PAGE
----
Dennis Pitta: Utilized in more of a backup/blocking role his first two seasons in Baltimore, Pitta has been rolled out wide considerably more often in the season's three weeks, resulting in target totals of 9, 15 and 7, which ranked fifth, first and 10th among his position. He also has five red-zone targets during that span, and at least once each week, which helps build the case that, unlike a Witten or Pettigrew, he's not a mere PPR asset. Target-hogging tight ends tend to be consistent, top-10 weekly fantasy options from a sheer volume basis, and Pitta's role expansion indeed vaults him into that group.

Consistency Ratings chart

Players are initially ranked in order of their Consistency Rating, calculated as the percentage of the player's scheduled games -- not games played, scheduled games -- in which their fantasy point total registered a "Start" score. All categories are sortable both ascending and descending; just click on the headers to sort. Players must have met at least one of the following minimums for inclusion in the chart: 20.0 percent Consistency Rating in standard scoring leagues, 20.0 percent Consistency Rating in PPR formats, or 3 "Stud" performances.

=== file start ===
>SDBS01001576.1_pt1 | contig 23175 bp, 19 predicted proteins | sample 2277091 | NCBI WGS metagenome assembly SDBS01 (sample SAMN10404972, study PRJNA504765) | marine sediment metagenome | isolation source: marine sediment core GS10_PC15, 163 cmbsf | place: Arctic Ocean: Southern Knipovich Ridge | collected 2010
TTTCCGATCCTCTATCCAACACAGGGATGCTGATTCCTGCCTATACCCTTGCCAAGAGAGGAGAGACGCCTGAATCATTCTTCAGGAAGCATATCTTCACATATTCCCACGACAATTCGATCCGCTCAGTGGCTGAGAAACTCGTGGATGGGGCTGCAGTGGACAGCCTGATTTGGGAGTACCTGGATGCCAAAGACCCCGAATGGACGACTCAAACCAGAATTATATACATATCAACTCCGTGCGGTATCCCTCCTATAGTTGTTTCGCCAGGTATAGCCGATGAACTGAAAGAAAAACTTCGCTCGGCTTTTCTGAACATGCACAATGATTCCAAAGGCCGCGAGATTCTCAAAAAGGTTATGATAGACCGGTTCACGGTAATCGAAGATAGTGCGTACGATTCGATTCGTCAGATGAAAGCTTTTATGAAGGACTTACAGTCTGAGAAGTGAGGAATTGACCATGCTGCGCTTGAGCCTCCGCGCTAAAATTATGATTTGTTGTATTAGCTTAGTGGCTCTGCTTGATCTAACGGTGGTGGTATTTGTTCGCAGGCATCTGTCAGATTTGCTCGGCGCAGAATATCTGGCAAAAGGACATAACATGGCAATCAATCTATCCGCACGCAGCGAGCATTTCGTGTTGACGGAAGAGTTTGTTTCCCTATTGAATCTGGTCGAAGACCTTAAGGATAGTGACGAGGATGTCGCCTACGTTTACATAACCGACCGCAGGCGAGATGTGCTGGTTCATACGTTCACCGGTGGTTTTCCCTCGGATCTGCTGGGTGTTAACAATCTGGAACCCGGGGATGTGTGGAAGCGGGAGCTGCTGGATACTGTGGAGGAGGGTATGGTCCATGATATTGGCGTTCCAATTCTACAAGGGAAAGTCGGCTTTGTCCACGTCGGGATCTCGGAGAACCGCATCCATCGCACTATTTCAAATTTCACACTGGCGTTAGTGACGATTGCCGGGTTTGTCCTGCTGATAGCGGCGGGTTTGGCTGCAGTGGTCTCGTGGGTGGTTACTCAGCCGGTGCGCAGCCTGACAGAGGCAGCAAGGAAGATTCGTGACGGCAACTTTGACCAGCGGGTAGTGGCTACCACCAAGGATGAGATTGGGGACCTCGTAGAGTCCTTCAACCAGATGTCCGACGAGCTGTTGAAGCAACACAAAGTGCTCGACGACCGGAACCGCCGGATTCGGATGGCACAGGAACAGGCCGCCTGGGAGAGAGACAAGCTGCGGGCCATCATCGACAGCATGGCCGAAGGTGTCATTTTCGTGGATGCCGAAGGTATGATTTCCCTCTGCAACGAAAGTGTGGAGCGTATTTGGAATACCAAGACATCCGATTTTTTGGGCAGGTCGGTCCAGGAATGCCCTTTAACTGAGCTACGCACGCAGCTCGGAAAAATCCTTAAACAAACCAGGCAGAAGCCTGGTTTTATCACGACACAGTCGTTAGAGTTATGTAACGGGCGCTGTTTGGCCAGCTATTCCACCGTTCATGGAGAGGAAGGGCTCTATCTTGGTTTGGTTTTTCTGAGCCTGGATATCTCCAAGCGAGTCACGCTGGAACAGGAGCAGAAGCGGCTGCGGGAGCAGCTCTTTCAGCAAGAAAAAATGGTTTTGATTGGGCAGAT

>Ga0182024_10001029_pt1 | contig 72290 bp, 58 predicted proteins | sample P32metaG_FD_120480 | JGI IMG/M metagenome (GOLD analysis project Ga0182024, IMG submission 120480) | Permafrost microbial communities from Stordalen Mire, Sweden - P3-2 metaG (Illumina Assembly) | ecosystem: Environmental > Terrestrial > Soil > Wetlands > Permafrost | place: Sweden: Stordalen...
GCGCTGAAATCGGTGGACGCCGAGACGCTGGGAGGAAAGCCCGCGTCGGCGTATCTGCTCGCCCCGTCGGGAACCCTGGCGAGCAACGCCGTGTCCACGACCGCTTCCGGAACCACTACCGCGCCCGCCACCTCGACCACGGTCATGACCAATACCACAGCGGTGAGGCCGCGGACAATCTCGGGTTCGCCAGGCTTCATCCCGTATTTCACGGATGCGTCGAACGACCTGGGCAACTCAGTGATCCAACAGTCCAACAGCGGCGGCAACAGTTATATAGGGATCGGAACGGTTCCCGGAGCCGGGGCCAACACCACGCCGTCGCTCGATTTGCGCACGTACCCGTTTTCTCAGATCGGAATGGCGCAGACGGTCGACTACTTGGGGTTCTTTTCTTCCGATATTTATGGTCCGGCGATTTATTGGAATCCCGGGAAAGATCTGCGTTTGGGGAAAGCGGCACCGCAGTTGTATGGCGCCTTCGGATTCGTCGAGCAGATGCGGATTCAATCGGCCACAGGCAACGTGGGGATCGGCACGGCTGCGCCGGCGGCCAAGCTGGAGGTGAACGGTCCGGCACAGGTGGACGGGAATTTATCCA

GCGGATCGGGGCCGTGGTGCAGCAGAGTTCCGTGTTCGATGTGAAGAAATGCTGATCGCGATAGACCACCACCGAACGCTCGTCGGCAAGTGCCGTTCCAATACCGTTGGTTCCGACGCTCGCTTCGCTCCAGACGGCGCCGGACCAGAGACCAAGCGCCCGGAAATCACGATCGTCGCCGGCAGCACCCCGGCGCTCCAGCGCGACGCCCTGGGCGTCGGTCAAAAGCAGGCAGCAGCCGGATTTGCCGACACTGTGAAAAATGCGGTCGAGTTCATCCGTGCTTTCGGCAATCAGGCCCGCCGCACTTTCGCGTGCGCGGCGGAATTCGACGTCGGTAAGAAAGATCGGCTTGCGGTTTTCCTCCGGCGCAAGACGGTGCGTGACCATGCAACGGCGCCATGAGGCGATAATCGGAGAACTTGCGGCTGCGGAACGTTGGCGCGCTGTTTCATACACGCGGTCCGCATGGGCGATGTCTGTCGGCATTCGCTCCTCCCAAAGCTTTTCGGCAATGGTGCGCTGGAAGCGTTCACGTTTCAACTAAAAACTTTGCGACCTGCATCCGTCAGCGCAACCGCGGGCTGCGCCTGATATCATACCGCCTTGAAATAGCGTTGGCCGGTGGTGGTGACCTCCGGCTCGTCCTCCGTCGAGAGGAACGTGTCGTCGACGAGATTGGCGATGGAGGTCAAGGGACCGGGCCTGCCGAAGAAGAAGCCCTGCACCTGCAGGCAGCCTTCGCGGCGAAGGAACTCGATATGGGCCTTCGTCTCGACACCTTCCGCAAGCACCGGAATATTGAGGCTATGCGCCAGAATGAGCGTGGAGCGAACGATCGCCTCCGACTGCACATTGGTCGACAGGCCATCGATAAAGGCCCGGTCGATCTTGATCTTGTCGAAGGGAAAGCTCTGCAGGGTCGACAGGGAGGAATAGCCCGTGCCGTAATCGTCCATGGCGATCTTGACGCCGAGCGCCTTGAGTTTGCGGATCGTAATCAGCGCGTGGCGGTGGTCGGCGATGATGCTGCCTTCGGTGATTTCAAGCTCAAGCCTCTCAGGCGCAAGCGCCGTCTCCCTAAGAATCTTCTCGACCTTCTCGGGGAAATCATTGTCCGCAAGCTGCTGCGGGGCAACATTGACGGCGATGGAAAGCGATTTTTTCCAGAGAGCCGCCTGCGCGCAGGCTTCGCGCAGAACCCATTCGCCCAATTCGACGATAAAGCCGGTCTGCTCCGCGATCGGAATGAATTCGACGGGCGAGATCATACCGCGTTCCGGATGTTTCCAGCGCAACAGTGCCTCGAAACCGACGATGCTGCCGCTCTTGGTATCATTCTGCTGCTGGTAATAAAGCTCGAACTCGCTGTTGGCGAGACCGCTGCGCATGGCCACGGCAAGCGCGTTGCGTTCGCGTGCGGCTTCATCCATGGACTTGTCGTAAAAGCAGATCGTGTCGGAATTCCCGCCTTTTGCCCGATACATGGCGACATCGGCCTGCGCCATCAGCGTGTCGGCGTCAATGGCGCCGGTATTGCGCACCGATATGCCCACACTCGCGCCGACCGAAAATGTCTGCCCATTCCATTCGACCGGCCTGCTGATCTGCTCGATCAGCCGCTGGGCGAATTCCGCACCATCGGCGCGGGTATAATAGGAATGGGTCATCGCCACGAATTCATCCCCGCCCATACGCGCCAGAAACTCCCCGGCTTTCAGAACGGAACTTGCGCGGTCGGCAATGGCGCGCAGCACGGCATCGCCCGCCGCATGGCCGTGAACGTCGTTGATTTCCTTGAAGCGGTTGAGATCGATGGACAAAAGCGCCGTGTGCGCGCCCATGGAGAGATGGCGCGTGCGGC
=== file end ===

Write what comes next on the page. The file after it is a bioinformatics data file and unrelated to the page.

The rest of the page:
These statistics include all 37 scheduled NFL regular-season weeks since Week 1 of the 2010 season, or 35 games played per NFL team. Rookies are not charged for games missed before they entered the league.